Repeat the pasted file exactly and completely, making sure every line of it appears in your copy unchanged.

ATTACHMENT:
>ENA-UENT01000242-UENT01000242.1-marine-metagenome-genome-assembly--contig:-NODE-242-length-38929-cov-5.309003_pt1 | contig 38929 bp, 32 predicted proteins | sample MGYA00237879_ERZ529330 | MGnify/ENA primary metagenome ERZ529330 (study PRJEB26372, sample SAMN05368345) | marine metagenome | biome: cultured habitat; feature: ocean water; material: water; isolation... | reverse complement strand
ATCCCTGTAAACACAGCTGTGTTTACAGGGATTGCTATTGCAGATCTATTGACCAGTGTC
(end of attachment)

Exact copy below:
>ENA-UENT01000242-UENT01000242.1-marine-metagenome-genome-assembly--contig:-NODE-242-length-38929-cov-5.309003_pt1 | contig 38929 bp, 32 predicted proteins | sample MGYA00237879_ERZ529330 | MGnify/ENA primary metagenome ERZ529330 (study PRJEB26372, sample SAMN05368345) | marine metagenome | biome: cultured habitat; feature: ocean water; material: water; isolation... | reverse complement strand
ATCCCTGTAAACACAGCTGTGTTTACAGGGATTGCTATTGCAGATCTATTGACCAGTGTC